Tom Nichols wrote this very readable and entertaining book on a depressing subject: why "expertise" has become increasingly disrespected in recent US history, and why that's problematic. His analysis is imperfect, but he writes with honesty and straightforwardness, and is (relatively) fearless about calling out the people responsible. (One exception: he recalls a working for a US Senator who threw him "out of his office in a fusillade of curses during a principled disagreement". The Senator is unnamed, but it doesn't take a lot of digging to discover: the late John Heinz.)

And best of all (from his Wikipedia page: "Nichols is an undefeated five-time Jeopardy! champion and one of that game's all-time top players." (Unfortunately, his run came in 1994 before they dinked the rules to allow contestants to play as long as they kept winning.)

Anyway, to the book: Nichols is (rightly) disturbed by the increasing levels of know-nothingism in the American populace. Specifically, he's put off by the aggressiveness demonstrated by the willfully ignorant. Caricature: "My opinion's as good as yours! even though you have a Ph.D. and years of experience in the field, I spent a few minutes with the Google and found these websites…"

The sources driving expertise-demise are named and shamed. Four big culprits:

  • The system of US higher education, which has become corrupted by a "customer is always right" mentality, concentration of "lazy river"-style entertaining fripperies for students at the expense of academics, grade inflation, and a dumbing-down of course content. As a result, a college degree (depending on the major, of course) has become devalued, but the students coming out of the process seem to be increasingly arrogant and entitled.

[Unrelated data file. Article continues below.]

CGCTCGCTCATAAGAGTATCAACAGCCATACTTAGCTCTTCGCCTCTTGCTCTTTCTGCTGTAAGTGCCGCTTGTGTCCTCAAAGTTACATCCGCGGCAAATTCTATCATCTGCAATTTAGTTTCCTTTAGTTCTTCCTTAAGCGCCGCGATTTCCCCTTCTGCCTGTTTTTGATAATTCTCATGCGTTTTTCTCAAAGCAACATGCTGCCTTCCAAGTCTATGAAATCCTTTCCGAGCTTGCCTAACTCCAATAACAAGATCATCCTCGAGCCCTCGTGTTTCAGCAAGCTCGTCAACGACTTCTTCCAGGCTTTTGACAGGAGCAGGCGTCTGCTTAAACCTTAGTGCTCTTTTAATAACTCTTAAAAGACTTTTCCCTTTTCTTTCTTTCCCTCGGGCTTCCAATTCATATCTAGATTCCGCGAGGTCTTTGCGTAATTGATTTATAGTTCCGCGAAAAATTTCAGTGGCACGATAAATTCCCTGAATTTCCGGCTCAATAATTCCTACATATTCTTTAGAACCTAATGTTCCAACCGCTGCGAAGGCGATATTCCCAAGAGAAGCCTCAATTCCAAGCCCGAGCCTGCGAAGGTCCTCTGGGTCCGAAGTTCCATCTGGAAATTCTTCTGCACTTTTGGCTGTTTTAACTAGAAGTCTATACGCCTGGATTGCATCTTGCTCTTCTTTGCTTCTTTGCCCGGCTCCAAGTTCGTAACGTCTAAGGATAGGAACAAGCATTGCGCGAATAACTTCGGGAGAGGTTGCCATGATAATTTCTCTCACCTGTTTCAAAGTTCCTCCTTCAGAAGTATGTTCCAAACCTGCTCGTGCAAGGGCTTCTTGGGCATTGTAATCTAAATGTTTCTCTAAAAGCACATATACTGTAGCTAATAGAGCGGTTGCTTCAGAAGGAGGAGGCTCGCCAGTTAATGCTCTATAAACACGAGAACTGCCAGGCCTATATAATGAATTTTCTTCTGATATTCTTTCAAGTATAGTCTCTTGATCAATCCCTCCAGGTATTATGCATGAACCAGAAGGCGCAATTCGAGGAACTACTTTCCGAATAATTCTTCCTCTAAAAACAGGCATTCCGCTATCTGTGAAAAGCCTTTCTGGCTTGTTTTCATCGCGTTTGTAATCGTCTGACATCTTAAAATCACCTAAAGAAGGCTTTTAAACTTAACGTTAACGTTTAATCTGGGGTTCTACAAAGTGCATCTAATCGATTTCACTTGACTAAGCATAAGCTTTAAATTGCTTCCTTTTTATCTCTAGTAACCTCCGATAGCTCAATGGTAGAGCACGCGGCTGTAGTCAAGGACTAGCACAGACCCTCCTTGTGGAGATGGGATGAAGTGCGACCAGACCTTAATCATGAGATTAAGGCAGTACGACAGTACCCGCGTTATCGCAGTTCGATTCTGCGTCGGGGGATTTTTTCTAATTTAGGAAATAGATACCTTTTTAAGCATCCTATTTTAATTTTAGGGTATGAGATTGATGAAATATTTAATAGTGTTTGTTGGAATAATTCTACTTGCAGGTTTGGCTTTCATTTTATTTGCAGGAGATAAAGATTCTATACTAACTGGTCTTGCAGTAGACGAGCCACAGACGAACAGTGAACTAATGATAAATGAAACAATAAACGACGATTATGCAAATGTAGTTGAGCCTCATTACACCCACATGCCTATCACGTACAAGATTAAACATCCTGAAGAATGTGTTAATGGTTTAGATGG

• The Internet. It makes it easy to look up lies and errors, and (probably worse) social media sites make it easy to connect with the equally-deluded, and to establish an echo chamber/bubble in which people can remain cozily unchallenged in their delusions.

  • Journalists. They're unskeptical, biased, and often unqualified to sort out nonsense from fact. (It doesn't help that they're products of our higher education system — see above.) Like colleges, they cater to their customer base. What results is a "product" which has to be treated with huge amounts of skepticism.

  • Experts themselves. As Nichols shows in a late chapter, they can be wrong, and arrogant about it. Surprise: they're human beings too. And instead of being patient, tolerant, and unbiased, they can be … the opposite of those things. Understandably, the rest of us react poorly. Especially, when an "expert" is caught unpantsed, it tarnishes the whole group, and degrades the notion that experts should be (at least) recognized as more reliable sources of information and advice than Joe Schmoe.

I mentioned imperfections. Here are a couple:

Nichols has a (funny/depressing) rant about raw milk. He notes a CDC report that claimed "raw dairy products were 150 times more likely than pasteurized products to cause food-borne illness".

Now, I don't disagree with Nichols' main point: consumers should make food choices based on solid information. But the "150 times" factoid is pretty useless for determining that; it's just a scary big number. What might be important and useful to know is the absolute risk, not the relative risk.

Specifically: If the illness risk for pasteurized products is negligible, then 150 times that risk might also be negligible. And (I bet) that risk goes down a lot if you buy from a reputable source, and follow sensible food safety procedures.

And Nichols' factoid is absent of context. Even if he had reported the absolute risk for raw milk, how does it compare to the risk of food-borne illness from other sources? My gut (heh) feeling is from news reports of food recalls and hospitalizations: problems are entirely from produce and meat, nothing from dairy. Am I wrong? Maybe. But good luck finding out relevant facts from "expert" sources.

[Disclaimer: raw milk is legal in New Hampshire—live free or die, baby!—and I tried some once. I did not die.]